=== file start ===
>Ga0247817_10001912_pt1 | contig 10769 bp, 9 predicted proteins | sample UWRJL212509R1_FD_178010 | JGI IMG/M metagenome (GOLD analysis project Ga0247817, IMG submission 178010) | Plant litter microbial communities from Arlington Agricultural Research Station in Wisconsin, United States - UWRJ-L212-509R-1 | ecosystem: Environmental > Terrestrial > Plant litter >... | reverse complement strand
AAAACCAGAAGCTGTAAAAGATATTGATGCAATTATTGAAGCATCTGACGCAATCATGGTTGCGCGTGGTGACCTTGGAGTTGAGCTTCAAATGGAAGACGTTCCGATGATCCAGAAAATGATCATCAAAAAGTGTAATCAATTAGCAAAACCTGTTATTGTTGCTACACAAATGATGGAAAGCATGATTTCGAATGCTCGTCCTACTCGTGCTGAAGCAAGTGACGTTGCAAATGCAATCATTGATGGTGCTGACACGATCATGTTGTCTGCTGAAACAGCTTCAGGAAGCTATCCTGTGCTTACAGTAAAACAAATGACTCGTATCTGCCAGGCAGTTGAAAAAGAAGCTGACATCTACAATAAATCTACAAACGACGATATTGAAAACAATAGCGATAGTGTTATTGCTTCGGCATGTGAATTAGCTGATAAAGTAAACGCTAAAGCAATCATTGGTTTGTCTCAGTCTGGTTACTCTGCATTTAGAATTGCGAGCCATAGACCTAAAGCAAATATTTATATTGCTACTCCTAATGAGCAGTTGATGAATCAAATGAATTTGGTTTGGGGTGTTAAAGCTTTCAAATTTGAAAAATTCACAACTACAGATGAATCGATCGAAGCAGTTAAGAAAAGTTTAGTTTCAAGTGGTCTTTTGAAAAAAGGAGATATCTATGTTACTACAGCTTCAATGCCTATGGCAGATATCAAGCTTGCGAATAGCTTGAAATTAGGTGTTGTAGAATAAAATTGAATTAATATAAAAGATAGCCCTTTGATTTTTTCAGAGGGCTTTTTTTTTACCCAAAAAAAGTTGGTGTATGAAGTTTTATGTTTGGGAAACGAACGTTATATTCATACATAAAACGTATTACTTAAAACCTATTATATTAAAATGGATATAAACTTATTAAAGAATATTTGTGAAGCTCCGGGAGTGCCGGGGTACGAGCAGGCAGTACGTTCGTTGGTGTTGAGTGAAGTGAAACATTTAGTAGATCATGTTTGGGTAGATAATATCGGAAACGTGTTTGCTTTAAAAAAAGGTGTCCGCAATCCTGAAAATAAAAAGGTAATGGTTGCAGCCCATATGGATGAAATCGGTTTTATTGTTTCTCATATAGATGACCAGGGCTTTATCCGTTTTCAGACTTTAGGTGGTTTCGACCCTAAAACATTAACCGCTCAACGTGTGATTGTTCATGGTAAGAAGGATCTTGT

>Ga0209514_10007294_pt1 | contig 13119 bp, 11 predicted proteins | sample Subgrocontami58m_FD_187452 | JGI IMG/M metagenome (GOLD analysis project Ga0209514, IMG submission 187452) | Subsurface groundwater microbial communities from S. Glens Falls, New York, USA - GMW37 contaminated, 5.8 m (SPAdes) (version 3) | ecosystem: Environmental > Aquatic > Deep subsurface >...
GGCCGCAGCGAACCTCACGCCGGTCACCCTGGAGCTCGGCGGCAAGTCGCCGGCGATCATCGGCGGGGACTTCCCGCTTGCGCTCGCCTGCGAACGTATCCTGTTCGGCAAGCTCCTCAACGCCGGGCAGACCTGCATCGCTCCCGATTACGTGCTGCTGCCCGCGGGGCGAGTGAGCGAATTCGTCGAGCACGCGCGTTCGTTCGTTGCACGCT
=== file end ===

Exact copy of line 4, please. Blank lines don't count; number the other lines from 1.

GGCCGCAGCGAACCTCACGCCGGTCACCCTGGAGCTCGGCGGCAAGTCGCCGGCGATCATCGGCGGGGACTTCCCGCTTGCGCTCGCCTGCGAACGTATCCTGTTCGGCAAGCTCCTCAACGCCGGGCAGACCTGCATCGCTCCCGATTACGTGCTGCTGCCCGCGGGGCGAGTGAGCGAATTCGTCGAGCACGCGCGTTCGTTCGTTGCACGCT